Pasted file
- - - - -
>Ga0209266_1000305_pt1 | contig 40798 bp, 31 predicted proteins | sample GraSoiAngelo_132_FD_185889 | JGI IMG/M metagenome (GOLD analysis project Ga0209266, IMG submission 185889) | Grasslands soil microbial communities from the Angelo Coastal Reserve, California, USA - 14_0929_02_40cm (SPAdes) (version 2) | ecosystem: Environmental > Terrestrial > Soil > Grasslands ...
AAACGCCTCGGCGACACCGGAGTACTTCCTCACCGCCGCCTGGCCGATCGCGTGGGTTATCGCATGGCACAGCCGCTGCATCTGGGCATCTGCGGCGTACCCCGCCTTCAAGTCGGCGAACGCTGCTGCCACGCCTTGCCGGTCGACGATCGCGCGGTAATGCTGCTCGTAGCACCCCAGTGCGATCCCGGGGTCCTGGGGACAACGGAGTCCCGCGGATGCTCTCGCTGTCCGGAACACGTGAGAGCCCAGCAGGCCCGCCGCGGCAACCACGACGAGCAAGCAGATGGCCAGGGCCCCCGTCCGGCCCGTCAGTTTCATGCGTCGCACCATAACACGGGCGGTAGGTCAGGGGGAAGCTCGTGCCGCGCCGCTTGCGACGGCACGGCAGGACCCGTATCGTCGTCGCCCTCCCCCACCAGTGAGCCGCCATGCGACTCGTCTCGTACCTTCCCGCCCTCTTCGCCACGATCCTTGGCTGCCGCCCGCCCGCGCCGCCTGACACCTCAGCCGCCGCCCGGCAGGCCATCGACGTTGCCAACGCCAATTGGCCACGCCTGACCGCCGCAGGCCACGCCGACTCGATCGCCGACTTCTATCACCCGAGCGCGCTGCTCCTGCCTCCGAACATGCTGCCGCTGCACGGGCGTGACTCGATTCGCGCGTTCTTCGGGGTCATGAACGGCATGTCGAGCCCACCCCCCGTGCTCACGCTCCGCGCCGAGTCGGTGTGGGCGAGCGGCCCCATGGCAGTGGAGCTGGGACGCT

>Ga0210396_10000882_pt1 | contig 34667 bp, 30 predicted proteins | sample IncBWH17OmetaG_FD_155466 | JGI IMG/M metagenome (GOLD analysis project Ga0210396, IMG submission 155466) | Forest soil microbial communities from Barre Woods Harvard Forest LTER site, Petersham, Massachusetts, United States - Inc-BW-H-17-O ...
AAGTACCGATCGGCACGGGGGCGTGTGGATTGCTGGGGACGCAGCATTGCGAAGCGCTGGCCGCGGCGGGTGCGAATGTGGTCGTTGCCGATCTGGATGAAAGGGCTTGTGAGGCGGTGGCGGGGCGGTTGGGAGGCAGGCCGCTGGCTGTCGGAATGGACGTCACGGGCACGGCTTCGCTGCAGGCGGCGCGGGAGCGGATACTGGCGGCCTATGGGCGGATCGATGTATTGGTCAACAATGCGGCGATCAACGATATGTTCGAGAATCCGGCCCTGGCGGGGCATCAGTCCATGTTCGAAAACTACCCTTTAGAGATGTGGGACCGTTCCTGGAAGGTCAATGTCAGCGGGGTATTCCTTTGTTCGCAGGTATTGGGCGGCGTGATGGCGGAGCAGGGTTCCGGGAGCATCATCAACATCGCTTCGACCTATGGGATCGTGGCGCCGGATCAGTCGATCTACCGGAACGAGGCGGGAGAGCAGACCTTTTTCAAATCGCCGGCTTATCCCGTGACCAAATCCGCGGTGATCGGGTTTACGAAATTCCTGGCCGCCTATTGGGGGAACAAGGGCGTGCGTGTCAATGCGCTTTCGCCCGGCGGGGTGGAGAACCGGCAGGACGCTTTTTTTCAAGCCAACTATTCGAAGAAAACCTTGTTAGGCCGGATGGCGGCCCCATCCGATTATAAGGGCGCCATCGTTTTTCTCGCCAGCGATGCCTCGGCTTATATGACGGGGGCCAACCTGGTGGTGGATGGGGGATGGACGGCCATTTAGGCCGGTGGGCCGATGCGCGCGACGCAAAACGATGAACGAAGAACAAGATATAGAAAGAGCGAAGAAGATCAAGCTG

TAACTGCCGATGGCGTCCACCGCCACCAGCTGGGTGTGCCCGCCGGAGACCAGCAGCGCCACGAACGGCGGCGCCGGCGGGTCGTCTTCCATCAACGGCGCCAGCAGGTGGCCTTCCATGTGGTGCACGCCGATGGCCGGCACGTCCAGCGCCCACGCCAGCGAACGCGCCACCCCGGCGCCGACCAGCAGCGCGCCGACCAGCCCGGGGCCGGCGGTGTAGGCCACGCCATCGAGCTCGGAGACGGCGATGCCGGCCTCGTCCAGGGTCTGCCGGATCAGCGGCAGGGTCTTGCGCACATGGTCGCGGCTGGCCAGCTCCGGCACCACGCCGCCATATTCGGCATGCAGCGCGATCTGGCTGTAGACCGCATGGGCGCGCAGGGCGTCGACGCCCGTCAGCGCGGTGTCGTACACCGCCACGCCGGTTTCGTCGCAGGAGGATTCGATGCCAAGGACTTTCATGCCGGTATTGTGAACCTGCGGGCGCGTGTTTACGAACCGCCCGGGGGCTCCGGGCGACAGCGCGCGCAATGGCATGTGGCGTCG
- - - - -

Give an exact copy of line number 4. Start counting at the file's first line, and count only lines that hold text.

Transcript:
AAGTACCGATCGGCACGGGGGCGTGTGGATTGCTGGGGACGCAGCATTGCGAAGCGCTGGCCGCGGCGGGTGCGAATGTGGTCGTTGCCGATCTGGATGAAAGGGCTTGTGAGGCGGTGGCGGGGCGGTTGGGAGGCAGGCCGCTGGCTGTCGGAATGGACGTCACGGGCACGGCTTCGCTGCAGGCGGCGCGGGAGCGGATACTGGCGGCCTATGGGCGGATCGATGTATTGGTCAACAATGCGGCGATCAACGATATGTTCGAGAATCCGGCCCTGGCGGGGCATCAGTCCATGTTCGAAAACTACCCTTTAGAGATGTGGGACCGTTCCTGGAAGGTCAATGTCAGCGGGGTATTCCTTTGTTCGCAGGTATTGGGCGGCGTGATGGCGGAGCAGGGTTCCGGGAGCATCATCAACATCGCTTCGACCTATGGGATCGTGGCGCCGGATCAGTCGATCTACCGGAACGAGGCGGGAGAGCAGACCTTTTTCAAATCGCCGGCTTATCCCGTGACCAAATCCGCGGTGATCGGGTTTACGAAATTCCTGGCCGCCTATTGGGGGAACAAGGGCGTGCGTGTCAATGCGCTTTCGCCCGGCGGGGTGGAGAACCGGCAGGACGCTTTTTTTCAAGCCAACTATTCGAAGAAAACCTTGTTAGGCCGGATGGCGGCCCCATCCGATTATAAGGGCGCCATCGTTTTTCTCGCCAGCGATGCCTCGGCTTATATGACGGGGGCCAACCTGGTGGTGGATGGGGGATGGACGGCCATTTAGGCCGGTGGGCCGATGCGCGCGACGCAAAACGATGAACGAAGAACAAGATATAGAAAGAGCGAAGAAGATCAAGCTG